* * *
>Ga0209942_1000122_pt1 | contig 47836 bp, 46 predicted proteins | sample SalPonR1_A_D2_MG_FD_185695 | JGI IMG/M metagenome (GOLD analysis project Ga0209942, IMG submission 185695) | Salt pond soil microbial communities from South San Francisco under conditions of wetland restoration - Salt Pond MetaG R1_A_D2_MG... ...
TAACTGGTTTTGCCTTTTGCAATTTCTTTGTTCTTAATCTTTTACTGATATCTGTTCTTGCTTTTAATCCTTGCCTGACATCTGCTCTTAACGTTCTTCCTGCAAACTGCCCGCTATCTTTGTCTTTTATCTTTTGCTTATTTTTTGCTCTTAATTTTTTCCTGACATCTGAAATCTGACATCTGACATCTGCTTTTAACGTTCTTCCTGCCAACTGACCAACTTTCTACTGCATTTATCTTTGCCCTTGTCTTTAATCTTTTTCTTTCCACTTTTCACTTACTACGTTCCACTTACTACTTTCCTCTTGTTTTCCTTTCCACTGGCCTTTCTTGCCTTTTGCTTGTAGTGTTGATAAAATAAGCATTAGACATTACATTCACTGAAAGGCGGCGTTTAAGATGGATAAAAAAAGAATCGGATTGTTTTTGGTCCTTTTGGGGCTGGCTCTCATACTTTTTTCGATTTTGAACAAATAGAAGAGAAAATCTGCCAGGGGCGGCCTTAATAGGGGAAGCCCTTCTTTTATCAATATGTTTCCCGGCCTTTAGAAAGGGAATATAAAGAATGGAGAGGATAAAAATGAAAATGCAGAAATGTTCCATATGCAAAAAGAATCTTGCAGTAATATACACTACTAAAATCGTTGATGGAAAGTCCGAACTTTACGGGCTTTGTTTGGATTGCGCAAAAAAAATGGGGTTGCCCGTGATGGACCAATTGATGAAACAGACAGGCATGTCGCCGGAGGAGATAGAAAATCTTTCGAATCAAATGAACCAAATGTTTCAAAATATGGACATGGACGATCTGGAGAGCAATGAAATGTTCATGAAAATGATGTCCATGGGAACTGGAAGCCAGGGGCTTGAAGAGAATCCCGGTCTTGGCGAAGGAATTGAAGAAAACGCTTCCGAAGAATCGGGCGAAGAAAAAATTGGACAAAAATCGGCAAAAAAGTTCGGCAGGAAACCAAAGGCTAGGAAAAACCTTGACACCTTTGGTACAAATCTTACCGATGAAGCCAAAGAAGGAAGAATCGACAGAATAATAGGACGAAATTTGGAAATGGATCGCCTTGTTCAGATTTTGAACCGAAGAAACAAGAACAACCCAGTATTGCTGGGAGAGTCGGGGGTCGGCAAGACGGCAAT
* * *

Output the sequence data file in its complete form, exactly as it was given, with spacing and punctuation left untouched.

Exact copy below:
>Ga0209942_1000122_pt1 | contig 47836 bp, 46 predicted proteins | sample SalPonR1_A_D2_MG_FD_185695 | JGI IMG/M metagenome (GOLD analysis project Ga0209942, IMG submission 185695) | Salt pond soil microbial communities from South San Francisco under conditions of wetland restoration - Salt Pond MetaG R1_A_D2_MG... ...
TAACTGGTTTTGCCTTTTGCAATTTCTTTGTTCTTAATCTTTTACTGATATCTGTTCTTGCTTTTAATCCTTGCCTGACATCTGCTCTTAACGTTCTTCCTGCAAACTGCCCGCTATCTTTGTCTTTTATCTTTTGCTTATTTTTTGCTCTTAATTTTTTCCTGACATCTGAAATCTGACATCTGACATCTGCTTTTAACGTTCTTCCTGCCAACTGACCAACTTTCTACTGCATTTATCTTTGCCCTTGTCTTTAATCTTTTTCTTTCCACTTTTCACTTACTACGTTCCACTTACTACTTTCCTCTTGTTTTCCTTTCCACTGGCCTTTCTTGCCTTTTGCTTGTAGTGTTGATAAAATAAGCATTAGACATTACATTCACTGAAAGGCGGCGTTTAAGATGGATAAAAAAAGAATCGGATTGTTTTTGGTCCTTTTGGGGCTGGCTCTCATACTTTTTTCGATTTTGAACAAATAGAAGAGAAAATCTGCCAGGGGCGGCCTTAATAGGGGAAGCCCTTCTTTTATCAATATGTTTCCCGGCCTTTAGAAAGGGAATATAAAGAATGGAGAGGATAAAAATGAAAATGCAGAAATGTTCCATATGCAAAAAGAATCTTGCAGTAATATACACTACTAAAATCGTTGATGGAAAGTCCGAACTTTACGGGCTTTGTTTGGATTGCGCAAAAAAAATGGGGTTGCCCGTGATGGACCAATTGATGAAACAGACAGGCATGTCGCCGGAGGAGATAGAAAATCTTTCGAATCAAATGAACCAAATGTTTCAAAATATGGACATGGACGATCTGGAGAGCAATGAAATGTTCATGAAAATGATGTCCATGGGAACTGGAAGCCAGGGGCTTGAAGAGAATCCCGGTCTTGGCGAAGGAATTGAAGAAAACGCTTCCGAAGAATCGGGCGAAGAAAAAATTGGACAAAAATCGGCAAAAAAGTTCGGCAGGAAACCAAAGGCTAGGAAAAACCTTGACACCTTTGGTACAAATCTTACCGATGAAGCCAAAGAAGGAAGAATCGACAGAATAATAGGACGAAATTTGGAAATGGATCGCCTTGTTCAGATTTTGAACCGAAGAAACAAGAACAACCCAGTATTGCTGGGAGAGTCGGGGGTCGGCAAGACGGCAAT